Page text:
Head of State: King Albert II
Head of Government: Prime Minister Guy Verhofstadt
Foreign Minister: Louis Michel
Area: 32,545 km2
Population: 10.2 million (Flemish 5.9 m., Walloons 3.3 m., German-speakers 70,000)
Language: Flemish 57.8%, French 32.4%, German 0.7%
GDP per capita: 23,010 €
GDP growth: 0.8% (2001)
Constitution - Domestic politics
Belgium is a constitutional monarchy and a federal state. The country is divided into three regions, Flanders, Wallonia and Brussels-Capital, and for education and culture into three ‘communities’ for the Dutch, French and German language groups. The regions and communities have their own parliaments and executives.
At the federal level there is a Chamber of Representatives with 150 members directly elected by proportional representation. There is also a Senate with 71 members, 40 of whom are directly elected and 31 indirectly elected or co-opted, including the children of the king aged over 18.
The 1999 federal parliament election resulted in the formation of a new coalition government put together by Flemish Liberal Leader Guy Verhofstadt. The Verhofstadt government is comprised of the Flemish and francophone Liberals, Flemish and francophone Socialists, and the Flemish and francophone Greens.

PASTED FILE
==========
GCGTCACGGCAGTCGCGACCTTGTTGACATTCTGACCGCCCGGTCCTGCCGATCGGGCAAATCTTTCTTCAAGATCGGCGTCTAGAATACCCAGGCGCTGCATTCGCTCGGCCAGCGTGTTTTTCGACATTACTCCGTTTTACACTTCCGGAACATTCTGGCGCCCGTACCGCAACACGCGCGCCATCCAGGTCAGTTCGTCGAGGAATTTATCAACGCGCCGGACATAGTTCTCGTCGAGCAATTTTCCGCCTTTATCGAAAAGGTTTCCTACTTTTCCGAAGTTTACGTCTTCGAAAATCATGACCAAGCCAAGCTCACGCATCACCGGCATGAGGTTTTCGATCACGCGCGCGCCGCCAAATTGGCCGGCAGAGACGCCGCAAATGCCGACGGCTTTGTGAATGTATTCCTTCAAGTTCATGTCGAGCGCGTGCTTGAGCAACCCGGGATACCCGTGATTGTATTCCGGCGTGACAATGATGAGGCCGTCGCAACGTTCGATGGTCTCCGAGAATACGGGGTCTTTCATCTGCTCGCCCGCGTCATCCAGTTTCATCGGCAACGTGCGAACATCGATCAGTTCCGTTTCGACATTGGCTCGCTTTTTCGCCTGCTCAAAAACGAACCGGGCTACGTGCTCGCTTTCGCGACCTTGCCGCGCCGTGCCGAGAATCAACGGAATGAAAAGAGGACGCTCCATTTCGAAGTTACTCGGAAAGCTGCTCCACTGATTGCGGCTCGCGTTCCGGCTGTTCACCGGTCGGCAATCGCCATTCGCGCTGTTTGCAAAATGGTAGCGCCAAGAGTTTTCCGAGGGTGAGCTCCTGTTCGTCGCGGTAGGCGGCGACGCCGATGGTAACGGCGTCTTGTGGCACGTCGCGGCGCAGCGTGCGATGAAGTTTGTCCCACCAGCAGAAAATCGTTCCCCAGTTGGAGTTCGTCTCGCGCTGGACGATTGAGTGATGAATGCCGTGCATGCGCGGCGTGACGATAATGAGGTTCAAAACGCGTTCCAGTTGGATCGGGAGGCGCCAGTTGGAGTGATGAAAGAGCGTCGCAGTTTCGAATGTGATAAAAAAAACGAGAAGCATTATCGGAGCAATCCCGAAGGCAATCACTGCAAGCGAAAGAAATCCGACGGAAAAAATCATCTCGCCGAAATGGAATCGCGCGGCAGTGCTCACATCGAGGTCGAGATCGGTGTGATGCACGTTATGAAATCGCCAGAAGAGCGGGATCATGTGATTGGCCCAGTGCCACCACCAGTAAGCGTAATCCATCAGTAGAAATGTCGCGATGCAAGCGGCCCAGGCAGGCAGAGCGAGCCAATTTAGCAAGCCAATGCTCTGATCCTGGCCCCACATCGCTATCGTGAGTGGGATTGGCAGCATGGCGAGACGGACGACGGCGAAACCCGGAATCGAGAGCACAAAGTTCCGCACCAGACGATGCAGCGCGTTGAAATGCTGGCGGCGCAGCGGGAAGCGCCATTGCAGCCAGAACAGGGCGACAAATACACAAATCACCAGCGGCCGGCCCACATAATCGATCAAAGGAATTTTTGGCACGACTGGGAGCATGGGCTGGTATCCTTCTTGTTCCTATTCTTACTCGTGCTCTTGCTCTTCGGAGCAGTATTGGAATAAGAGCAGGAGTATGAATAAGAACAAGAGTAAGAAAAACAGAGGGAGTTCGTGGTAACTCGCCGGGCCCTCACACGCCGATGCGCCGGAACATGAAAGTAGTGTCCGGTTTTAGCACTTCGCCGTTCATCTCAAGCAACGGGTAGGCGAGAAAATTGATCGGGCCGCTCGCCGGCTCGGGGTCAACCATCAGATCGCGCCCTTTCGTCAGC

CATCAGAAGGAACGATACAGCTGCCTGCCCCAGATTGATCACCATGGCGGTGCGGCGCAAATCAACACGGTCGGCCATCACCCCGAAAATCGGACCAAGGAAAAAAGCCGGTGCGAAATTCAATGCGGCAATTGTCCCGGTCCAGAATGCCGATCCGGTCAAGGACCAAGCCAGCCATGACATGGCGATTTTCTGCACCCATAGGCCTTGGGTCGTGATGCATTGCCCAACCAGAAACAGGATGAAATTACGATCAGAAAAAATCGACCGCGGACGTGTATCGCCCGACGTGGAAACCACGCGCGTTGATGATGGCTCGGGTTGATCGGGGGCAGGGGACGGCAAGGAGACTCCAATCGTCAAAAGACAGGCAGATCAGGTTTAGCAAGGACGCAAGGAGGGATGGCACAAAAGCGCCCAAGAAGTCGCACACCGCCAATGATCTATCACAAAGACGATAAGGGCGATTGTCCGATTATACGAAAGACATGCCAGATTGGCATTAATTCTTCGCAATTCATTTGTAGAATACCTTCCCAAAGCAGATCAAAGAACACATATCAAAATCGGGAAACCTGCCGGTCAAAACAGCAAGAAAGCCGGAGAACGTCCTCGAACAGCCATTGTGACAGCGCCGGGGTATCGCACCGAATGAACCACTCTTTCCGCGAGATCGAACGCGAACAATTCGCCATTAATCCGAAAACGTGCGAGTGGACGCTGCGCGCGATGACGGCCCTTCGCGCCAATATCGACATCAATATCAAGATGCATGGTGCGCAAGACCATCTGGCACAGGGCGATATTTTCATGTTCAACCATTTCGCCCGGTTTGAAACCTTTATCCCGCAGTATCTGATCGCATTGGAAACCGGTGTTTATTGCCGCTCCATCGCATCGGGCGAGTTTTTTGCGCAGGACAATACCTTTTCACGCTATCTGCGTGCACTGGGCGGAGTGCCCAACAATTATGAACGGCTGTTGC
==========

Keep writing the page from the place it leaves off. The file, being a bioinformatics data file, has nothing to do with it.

The reduction of the large public debt has for many years been an economic policy priority. The government has indicated that it intends to introduce a rigorous budget for the 2003 election year so as to meet its Stability Programme target of a surplus on the general government accounts.
After a four per cent growth rate in 2000, the Belgian economy slowed sharply in 2001 when the rate declined to approximately one per cent. The government recently initiated a programme to lower personal income taxes and social insurance charges on employers as part of a plan to boost the rate of employment, currently one of the lowest in the EU.
Belgium is one of the original founding Member States of the European Communities and remains one of the most positively inclined countries towards further European integration. Belgian foreign policy attaches great importance to relations with African states, particularly those in the Great Lakes region, as well as with Third World countries.
Belgium’s international relations figure high on the domestic agenda. In August 2002, Belgium's Environment Minister Magda Aelvoet resigned in protest over the government’s approval of a weapons sale to Nepal, where a civil war is raging.